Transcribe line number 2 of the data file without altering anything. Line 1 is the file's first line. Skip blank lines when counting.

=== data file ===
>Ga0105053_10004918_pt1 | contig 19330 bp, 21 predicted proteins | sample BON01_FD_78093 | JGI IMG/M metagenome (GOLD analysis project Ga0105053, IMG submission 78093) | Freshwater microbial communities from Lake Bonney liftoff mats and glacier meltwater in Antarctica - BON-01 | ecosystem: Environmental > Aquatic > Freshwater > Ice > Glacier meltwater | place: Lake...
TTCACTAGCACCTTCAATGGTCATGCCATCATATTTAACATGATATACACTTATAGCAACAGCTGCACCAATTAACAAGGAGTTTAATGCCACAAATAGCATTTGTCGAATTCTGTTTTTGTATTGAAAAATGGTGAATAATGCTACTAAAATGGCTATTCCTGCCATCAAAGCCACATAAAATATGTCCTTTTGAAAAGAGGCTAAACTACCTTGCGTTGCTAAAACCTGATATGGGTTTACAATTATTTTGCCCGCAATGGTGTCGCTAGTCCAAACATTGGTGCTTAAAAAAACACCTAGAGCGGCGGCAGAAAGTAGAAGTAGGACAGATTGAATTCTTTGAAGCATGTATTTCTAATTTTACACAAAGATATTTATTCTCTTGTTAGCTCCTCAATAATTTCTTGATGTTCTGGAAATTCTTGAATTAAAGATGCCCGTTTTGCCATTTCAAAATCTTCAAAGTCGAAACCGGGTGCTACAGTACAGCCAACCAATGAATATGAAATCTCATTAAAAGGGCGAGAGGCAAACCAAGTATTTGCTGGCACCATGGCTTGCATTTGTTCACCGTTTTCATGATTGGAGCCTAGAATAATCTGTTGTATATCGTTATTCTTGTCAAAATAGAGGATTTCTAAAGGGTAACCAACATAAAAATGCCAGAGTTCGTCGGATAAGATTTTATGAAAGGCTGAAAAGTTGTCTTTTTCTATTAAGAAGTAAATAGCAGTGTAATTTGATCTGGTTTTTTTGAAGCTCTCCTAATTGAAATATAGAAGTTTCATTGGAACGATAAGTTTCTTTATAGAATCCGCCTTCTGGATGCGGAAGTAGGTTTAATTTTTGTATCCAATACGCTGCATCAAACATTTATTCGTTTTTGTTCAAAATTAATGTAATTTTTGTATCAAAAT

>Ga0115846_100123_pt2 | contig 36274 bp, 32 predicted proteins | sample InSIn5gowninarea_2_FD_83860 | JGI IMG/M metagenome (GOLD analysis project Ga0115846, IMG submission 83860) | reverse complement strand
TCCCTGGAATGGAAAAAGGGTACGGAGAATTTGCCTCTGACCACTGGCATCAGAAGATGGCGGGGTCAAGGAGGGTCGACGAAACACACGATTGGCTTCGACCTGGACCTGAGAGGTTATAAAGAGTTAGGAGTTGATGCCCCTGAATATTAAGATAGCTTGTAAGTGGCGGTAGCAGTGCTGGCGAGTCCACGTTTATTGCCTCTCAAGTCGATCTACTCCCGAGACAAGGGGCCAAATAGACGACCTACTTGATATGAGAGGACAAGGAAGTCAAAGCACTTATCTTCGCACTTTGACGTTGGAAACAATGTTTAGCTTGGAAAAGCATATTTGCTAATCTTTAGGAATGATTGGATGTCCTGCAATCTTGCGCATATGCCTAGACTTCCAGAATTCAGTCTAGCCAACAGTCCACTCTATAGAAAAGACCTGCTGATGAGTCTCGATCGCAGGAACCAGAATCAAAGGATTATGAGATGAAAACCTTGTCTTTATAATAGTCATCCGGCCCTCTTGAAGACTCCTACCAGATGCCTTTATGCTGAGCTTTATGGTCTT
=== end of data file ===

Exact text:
TTCACTAGCACCTTCAATGGTCATGCCATCATATTTAACATGATATACACTTATAGCAACAGCTGCACCAATTAACAAGGAGTTTAATGCCACAAATAGCATTTGTCGAATTCTGTTTTTGTATTGAAAAATGGTGAATAATGCTACTAAAATGGCTATTCCTGCCATCAAAGCCACATAAAATATGTCCTTTTGAAAAGAGGCTAAACTACCTTGCGTTGCTAAAACCTGATATGGGTTTACAATTATTTTGCCCGCAATGGTGTCGCTAGTCCAAACATTGGTGCTTAAAAAAACACCTAGAGCGGCGGCAGAAAGTAGAAGTAGGACAGATTGAATTCTTTGAAGCATGTATTTCTAATTTTACACAAAGATATTTATTCTCTTGTTAGCTCCTCAATAATTTCTTGATGTTCTGGAAATTCTTGAATTAAAGATGCCCGTTTTGCCATTTCAAAATCTTCAAAGTCGAAACCGGGTGCTACAGTACAGCCAACCAATGAATATGAAATCTCATTAAAAGGGCGAGAGGCAAACCAAGTATTTGCTGGCACCATGGCTTGCATTTGTTCACCGTTTTCATGATTGGAGCCTAGAATAATCTGTTGTATATCGTTATTCTTGTCAAAATAGAGGATTTCTAAAGGGTAACCAACATAAAAATGCCAGAGTTCGTCGGATAAGATTTTATGAAAGGCTGAAAAGTTGTCTTTTTCTATTAAGAAGTAAATAGCAGTGTAATTTGATCTGGTTTTTTTGAAGCTCTCCTAATTGAAATATAGAAGTTTCATTGGAACGATAAGTTTCTTTATAGAATCCGCCTTCTGGATGCGGAAGTAGGTTTAATTTTTGTATCCAATACGCTGCATCAAACATTTATTCGTTTTTGTTCAAAATTAATGTAATTTTTGTATCAAAAT